Thus, top-layer sheets disclosed by the Japanese Patent Disclosures Nos. 57-17081, 57-193311 and 64-64655 cannot satisfactorily meet the above requirements because they are made of film and, although they are to some extent permeable to water and gas, give a chilly feeling, to say nothing of their insufficient softness that makes them undesirable to be brought into contact with the skin.

Although a nonwoven fabric can be made permeable to water and gas by boring small holes through it, a significant portion of the nonwoven fabric is wasted when holes are bored by mechanical means particularly when the holes are densely distributed throughout the fabric. Therefore, such a method of boring holes is unrealistic and economically not feasible. If the holes are bored by having the fabric pierced with needles, the periphery of each of the holes can be molten and then hardened and the hardened areas immediately lose their softness. Moreover, the fabric does not necessarily become soft by simply forming small holes running therethrough.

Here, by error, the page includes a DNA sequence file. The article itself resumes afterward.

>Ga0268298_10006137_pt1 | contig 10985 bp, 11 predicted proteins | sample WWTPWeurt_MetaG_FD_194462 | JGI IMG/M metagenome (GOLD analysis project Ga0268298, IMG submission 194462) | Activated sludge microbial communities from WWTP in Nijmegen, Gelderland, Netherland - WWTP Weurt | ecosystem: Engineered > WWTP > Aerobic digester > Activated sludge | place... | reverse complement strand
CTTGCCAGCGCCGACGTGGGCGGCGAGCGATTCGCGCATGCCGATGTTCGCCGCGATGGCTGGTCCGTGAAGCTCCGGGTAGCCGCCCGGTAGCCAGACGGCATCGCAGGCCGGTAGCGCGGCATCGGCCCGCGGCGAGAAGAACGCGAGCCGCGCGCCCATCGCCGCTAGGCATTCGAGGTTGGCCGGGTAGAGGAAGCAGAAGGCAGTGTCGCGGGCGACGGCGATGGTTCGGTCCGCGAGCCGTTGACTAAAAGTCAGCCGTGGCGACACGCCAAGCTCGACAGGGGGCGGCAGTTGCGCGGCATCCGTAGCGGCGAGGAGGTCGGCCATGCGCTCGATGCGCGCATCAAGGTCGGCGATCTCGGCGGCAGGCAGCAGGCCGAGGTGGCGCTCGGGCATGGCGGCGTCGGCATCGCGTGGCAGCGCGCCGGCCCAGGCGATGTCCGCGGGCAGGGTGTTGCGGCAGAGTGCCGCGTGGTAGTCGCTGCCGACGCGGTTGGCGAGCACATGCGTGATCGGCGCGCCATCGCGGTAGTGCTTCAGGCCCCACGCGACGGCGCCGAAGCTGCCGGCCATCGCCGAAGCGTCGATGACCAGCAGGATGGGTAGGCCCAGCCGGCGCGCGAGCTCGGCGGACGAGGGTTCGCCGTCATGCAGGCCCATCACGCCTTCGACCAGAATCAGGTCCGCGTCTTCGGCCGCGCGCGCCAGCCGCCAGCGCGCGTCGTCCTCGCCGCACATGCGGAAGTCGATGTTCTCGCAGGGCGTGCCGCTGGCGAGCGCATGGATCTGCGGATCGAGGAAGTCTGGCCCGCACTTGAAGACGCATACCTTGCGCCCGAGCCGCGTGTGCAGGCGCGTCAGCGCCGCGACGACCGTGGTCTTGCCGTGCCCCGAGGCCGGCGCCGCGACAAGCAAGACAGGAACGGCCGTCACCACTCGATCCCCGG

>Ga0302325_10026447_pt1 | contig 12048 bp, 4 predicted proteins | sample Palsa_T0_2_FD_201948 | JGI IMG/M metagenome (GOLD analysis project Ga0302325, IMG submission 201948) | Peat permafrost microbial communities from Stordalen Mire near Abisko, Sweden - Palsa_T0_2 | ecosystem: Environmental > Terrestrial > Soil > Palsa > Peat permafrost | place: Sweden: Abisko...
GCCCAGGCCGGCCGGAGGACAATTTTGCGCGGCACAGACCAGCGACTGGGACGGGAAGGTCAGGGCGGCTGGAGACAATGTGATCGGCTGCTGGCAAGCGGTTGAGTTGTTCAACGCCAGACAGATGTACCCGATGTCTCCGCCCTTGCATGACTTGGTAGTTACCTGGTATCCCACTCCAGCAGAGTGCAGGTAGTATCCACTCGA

With a known top-layer sheet having a layer of non-woven fabric, since the holes of the surface layer are covered by the nonwoven fabric, its water permeability is inevitably defined by the water permeability of the non-woven fabric. Moreover, it is obtained by simply laying a porous surface sheet on a non-woven fabric, it cannot provide a satisfactory elasticity nor a sufficient buffering property.

U.S. Pat. No. 4,041,951 also discloses nonwoven fabric for similar applications. It shows a disposable diaper having a substantially planar, moisture absorbent layer disposed between a soft and bulky, wearer-contacting top sheet which is uniformly moisture pervious along its entire surface and a moisture resistant backing sheet. The top sheet is comprised of a generally hydrophobic non-woven material and has depressed areas and non-depressed areas. The depressed areas are comprised of embossments and contact the uppermost surface of the substantially planar, moisture absorbent layer in use. The non-depressed areas contact the wearer's skin in-use.